More Tips?
Receive the latest blogs, advice, lessons, theory and discussion

Riley Music Academy Music Cast: Glossary of modern musical terms

FREE 10 Step Guide to becoming a better musician

Enter your details on the homepage to receive your FREE 10 Step Guide


Glossary of modern musical terms

Every industry has jargon and it can be frustrating to people out of the loop.  This week I thought I would round up a few musical terms I hear on gigs and in rehearsals and hopefully shed some light on these quirky phrases.  Feel free to add any in the comments section at the bottom.  Some of them are hilarious!

2 Feel – Whilst in 4/4 the bass and drums play patterns which heavily emphasis beats 1 and 3 rather than all 4.
A Beast – similar to a Monster. A legendary player of outstanding ability.
A section – We’re talking about the form of the music here. The A Section is the first part of the piece. The same would apply for B section, C section etc
Axe – your instrument
Back Beat – Beats 2 and 4. Often used to encourage a shuffle or rock feel
Backings – Gestured with the hand on the back or shoulder. Horn section plays an improvised or arranged supporting line or rhythmical accents
Blow – Improvise or just play your instrument
Bridge – the joining section of the piece usually after the A section or between choruses.
Cadenza – Usually at the end of the piece; a virtuoso phrase or phrases played ad lib by one player. This is a traditional musical term but is used in modern situations
Cat – the coolest player
Chorus – the catchy main theme of the piece
Comp – Rhythm section players to accompany using improvised or arranged rhythmic patterns
Count it off – count the tune in. Usually 1 bar if slow, 2 if medium or fast.
Dep – ‘Deputy’. To stand in for another player on a gig or rehearsal
Dig – Affirmative/I agree/I like it
Double time - changing the rhythm to ‘twice as fast’ whilst keeping the same form and pulse.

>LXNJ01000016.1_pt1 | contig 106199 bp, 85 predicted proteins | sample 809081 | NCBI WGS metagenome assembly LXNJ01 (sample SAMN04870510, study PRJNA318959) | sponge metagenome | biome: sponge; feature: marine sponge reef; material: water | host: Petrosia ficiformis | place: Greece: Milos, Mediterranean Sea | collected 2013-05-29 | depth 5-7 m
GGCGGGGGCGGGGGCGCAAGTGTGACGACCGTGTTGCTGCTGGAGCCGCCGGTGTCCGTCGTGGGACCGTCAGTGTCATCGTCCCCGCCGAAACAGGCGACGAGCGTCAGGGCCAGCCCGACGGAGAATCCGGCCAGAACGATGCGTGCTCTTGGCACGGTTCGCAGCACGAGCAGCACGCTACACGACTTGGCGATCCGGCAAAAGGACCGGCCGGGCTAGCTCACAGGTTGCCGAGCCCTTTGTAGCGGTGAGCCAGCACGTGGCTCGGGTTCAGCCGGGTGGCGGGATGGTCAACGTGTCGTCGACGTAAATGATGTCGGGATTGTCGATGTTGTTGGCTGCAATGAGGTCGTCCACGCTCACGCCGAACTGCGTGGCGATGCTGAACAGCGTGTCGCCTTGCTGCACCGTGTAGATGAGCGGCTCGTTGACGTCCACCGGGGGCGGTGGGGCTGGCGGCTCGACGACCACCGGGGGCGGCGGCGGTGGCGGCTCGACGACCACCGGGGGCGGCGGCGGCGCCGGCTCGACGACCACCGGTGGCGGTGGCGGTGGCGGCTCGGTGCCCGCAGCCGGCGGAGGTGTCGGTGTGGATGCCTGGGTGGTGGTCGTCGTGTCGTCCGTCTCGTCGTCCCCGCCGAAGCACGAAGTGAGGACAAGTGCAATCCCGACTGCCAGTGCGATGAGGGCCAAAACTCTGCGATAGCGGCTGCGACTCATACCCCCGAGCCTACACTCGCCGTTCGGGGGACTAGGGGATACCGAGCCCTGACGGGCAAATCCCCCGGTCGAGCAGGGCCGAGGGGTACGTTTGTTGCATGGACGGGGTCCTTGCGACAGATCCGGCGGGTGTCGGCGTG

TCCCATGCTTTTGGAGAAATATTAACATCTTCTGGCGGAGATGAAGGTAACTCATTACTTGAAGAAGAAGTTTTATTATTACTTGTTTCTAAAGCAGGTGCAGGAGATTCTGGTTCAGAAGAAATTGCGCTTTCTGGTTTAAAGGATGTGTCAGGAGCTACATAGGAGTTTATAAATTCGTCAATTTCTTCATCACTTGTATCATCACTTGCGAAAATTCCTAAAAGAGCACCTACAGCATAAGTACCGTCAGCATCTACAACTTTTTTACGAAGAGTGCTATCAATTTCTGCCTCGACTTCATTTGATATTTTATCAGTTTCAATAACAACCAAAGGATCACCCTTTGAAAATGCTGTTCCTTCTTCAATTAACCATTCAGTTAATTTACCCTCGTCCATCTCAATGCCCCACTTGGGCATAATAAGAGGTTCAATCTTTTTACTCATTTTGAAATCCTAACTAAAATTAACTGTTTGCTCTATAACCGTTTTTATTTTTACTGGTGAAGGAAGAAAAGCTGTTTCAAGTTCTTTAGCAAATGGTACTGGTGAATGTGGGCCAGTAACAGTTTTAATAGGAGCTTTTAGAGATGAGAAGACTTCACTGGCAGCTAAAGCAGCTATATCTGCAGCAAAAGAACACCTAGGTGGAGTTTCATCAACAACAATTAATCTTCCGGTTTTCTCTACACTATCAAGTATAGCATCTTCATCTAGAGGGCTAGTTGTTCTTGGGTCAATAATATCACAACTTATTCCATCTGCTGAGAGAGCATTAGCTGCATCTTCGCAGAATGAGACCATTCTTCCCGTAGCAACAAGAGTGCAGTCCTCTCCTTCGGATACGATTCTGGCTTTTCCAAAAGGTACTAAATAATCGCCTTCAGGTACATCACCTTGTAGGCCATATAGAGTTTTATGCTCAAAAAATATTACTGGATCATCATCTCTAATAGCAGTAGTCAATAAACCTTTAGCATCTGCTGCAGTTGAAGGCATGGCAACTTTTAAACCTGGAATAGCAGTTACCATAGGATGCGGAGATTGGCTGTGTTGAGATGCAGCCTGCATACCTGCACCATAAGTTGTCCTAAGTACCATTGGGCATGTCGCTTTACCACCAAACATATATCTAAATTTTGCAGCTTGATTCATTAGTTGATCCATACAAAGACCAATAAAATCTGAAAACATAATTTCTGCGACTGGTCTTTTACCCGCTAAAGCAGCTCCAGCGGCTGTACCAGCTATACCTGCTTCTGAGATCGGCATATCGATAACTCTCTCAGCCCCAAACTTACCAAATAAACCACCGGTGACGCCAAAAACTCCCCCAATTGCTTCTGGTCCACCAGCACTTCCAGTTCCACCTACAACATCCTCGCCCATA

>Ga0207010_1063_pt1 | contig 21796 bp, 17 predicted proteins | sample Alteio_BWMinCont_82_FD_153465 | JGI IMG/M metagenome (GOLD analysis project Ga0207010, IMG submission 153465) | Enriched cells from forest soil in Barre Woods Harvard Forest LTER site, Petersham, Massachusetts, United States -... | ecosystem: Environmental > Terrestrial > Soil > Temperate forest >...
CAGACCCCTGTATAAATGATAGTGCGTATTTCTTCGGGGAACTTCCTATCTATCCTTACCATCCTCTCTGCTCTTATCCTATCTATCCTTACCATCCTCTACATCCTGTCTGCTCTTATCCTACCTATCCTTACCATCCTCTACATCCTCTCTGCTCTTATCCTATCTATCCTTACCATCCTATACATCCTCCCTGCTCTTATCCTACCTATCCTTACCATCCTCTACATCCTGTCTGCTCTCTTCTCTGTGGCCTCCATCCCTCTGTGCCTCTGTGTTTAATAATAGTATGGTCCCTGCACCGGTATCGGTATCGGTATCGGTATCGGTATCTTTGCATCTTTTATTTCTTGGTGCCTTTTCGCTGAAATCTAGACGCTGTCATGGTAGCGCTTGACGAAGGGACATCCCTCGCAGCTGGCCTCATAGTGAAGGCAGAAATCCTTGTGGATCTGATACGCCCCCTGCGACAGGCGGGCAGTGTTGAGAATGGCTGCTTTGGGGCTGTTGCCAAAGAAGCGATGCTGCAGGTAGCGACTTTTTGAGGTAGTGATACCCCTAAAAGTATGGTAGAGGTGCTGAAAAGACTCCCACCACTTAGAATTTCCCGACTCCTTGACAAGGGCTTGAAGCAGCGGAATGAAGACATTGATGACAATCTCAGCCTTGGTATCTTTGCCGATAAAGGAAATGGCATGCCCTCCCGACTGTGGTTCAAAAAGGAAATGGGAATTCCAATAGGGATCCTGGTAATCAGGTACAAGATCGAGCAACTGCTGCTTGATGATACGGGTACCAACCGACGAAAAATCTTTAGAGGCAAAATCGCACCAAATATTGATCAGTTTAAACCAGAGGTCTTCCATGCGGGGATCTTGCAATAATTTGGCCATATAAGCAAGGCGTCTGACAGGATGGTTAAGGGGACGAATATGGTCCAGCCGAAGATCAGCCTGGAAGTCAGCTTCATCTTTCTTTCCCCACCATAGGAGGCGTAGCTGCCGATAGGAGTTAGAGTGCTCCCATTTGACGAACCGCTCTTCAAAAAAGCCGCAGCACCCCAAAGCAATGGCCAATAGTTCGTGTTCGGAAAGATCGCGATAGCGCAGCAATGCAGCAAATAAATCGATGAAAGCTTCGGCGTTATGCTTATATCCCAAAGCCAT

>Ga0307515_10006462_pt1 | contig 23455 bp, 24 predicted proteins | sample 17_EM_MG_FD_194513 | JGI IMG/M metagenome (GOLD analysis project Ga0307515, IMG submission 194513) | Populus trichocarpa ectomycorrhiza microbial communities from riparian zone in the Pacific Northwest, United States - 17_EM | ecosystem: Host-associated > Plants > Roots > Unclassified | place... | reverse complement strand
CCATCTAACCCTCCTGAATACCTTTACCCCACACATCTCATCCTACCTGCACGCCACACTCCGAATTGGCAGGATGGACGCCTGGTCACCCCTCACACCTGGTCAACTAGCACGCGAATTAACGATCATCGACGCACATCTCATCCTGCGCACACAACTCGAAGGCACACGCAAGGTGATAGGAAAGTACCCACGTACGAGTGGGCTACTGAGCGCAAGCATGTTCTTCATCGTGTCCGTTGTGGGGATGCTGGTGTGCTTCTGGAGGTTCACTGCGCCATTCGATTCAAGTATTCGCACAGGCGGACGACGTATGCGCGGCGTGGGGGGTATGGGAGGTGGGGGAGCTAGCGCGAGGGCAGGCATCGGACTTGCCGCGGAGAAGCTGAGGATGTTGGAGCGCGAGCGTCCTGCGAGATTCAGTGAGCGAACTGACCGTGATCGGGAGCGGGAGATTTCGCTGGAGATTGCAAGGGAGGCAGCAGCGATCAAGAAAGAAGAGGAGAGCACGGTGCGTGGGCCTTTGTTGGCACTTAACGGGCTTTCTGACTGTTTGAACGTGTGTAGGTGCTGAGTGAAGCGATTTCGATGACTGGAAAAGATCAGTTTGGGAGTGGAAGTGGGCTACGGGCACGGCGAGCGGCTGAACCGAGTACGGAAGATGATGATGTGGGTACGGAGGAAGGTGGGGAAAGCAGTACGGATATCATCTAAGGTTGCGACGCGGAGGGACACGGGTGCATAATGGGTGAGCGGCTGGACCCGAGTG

Free – Improvise outside of the constraints or harmony and/or rhythm
From the top – Repeat back to the beginning of the piece
Gripper – A fan who just won’t let you go. It’s usually someone who plays the same instrument and asks a series of dull, technical questions.
Groove – easy to hear, tricky to describe. A sense that all is well and the bands rhythm is completely in sync.
Head – The main tune (gestured by placing hand on top of head)
Hip – a phrase which is harmonically clever but beautiful at the same time
Horn – A wind instrument
In the pocket – keeping solid time. Rhythmically synchronised
Jazzer - a jazz musician. Even the slightest whiff of extended chords and chromaticism can lead to this description
Killing it – 1) performing admirably 2) destroying the music with a bad performance!
Outro - an alternative term for coda (‘Tail’ in Italian) usually meaning a section used to end the piece.
Playing out – 1) playing out of time 2) out of key – either of these can be a good thing if done well
Playing the changes – improvising in association with the chord changes.
Pre-chorus – a fairly modern term for the section erm…before the chorus! Obvious eh? This term is used more often since song forms have become more sophisticated.
Rhythm Section – Piano, Guitar, Bass, Drums – usually anything which isn’t a horn.
Rock out – play everything a lot heavier/louder.
Shed (short for woodshed) – To practice. Deriving from going into the woodshed at the bottom of the garden to make a lot of noise!
Straight 8′s – Play even quavers (eighth notes). So not swung, as used for rock, latin or some funk rhythmic patterns
Straighty - a slightly derogatory term for a non jazzer
Tacet – Do not play. This is the traditional musical term. Jazz musicians would say ‘lay out’
The Edge – 1) The beginning of the sheet music 2) Clumsy guitarist from U2